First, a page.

Lord Of The Flies Critical Analysis

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“Lord of the Flies” is an outstanding, unique, and captivating novel written by the memorable William Golding. The novel is well written and eye-opening despite being relatively short and easily understandable. Golding provides a new perspective on the true nature within every person that will shock readers and leave them wondering the truth. The descriptive and gloomy diction within “Lord of the Flies” keeps readers intrigued and never bored.

William Golding writes with an eerie and dark tone that adds suspense to the novel. His word choice reflects the haunting mood of the story and his tone. For example, during a vicious pig hunt Golding writes:

The afternoon wore on, hazy and dreadful with damp heat; the sow staggered her way ahead
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Roger is a bloodthirsty and violent boy that is one of the first to become savage like another character, Jack. However, even Roger can’t completely dismiss his old civil way of life. While Roger was watching the littluns play on the beach, he began throwing rocks at one of the small boys that wandered off alone. However, he never threw a rock within six feet of the boy, Golding writes, “Here, invisible yet strong, was the taboo of the old life. Round the squatting child was the protection of parents and school and policemen and the law. Roger’s arm was conditioned by a civilization that knew nothing of him and was in ruins.” This quote is memorable because it puts into perspective how much our society really shapes our lives. Many of our customs and behavioral traits are derived from the society we live in and our evil instincts are suppressed. It makes one wonder how different we’d be if we grew up in a different society with different rules.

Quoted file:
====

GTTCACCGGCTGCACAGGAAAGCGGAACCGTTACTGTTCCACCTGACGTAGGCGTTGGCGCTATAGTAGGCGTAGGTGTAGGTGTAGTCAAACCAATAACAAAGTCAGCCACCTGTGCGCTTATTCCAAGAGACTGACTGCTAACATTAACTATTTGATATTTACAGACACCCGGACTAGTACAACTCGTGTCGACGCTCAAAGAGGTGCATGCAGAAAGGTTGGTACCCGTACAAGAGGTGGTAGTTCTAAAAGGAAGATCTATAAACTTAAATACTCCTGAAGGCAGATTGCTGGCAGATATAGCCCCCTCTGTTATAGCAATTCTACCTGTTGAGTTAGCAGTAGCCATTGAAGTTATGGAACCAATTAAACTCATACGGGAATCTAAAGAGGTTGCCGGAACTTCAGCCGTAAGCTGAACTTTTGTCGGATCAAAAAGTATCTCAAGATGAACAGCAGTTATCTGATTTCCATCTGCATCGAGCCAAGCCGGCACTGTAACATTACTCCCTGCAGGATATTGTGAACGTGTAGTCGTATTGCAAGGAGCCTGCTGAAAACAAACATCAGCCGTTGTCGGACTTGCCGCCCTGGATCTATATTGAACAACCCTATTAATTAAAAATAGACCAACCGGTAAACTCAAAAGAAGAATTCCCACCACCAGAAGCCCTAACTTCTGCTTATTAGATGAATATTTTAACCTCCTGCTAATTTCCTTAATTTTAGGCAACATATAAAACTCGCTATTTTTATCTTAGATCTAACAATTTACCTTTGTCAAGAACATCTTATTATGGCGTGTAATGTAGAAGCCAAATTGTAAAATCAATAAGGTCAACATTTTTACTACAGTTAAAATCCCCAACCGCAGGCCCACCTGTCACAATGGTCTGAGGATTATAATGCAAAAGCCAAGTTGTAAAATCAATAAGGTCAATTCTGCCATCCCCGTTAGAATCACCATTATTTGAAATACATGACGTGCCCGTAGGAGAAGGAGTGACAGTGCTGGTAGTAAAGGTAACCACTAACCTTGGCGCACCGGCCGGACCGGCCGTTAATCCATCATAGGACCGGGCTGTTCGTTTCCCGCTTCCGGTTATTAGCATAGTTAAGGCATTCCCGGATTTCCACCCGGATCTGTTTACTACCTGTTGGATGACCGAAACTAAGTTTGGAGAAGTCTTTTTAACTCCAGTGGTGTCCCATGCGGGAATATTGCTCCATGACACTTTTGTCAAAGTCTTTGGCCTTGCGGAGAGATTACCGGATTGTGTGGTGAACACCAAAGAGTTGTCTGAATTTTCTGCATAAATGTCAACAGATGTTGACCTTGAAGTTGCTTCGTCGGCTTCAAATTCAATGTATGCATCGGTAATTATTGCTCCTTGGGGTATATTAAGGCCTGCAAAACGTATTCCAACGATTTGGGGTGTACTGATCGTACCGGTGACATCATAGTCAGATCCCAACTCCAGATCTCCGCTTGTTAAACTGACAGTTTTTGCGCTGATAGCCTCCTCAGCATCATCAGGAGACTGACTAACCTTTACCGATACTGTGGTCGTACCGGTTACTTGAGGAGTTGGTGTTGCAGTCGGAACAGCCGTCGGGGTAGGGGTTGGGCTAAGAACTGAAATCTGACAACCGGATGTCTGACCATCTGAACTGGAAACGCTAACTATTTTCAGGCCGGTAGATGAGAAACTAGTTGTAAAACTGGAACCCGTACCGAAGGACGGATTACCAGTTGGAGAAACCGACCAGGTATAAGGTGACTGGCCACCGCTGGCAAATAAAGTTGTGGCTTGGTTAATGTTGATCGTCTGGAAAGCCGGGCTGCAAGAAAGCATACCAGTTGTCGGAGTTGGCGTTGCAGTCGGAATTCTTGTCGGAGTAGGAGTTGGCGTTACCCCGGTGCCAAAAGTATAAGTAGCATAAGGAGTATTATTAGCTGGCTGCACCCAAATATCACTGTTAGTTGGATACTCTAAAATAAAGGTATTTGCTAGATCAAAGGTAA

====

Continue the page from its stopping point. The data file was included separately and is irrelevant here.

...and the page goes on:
Even though good instincts and habits are not completely forgotten among the boys, bad instincts still appear. A longing for power is an example of the evil that reveals itself on the island. This characteristic is found primarily in Jack, an antagonist in the novel. However, this quality is also present in many other boys, even the innocent littluns. For instance, in the novel young Henry begins to play by himself and he starts trapping small sea creatures in runnels on the beach. Golding writes, “He became

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